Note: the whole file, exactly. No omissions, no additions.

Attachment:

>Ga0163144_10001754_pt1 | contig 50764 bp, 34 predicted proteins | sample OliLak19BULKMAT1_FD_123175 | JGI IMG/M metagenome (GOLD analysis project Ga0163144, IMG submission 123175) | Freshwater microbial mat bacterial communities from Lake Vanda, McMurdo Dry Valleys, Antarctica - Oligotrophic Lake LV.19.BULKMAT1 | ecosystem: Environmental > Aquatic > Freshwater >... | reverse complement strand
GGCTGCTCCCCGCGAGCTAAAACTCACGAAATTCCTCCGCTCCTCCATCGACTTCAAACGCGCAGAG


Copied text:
>Ga0163144_10001754_pt1 | contig 50764 bp, 34 predicted proteins | sample OliLak19BULKMAT1_FD_123175 | JGI IMG/M metagenome (GOLD analysis project Ga0163144, IMG submission 123175) | Freshwater microbial mat bacterial communities from Lake Vanda, McMurdo Dry Valleys, Antarctica - Oligotrophic Lake LV.19.BULKMAT1 | ecosystem: Environmental > Aquatic > Freshwater >... | reverse complement strand
GGCTGCTCCCCGCGAGCTAAAACTCACGAAATTCCTCCGCTCCTCCATCGACTTCAAACGCGCAGAG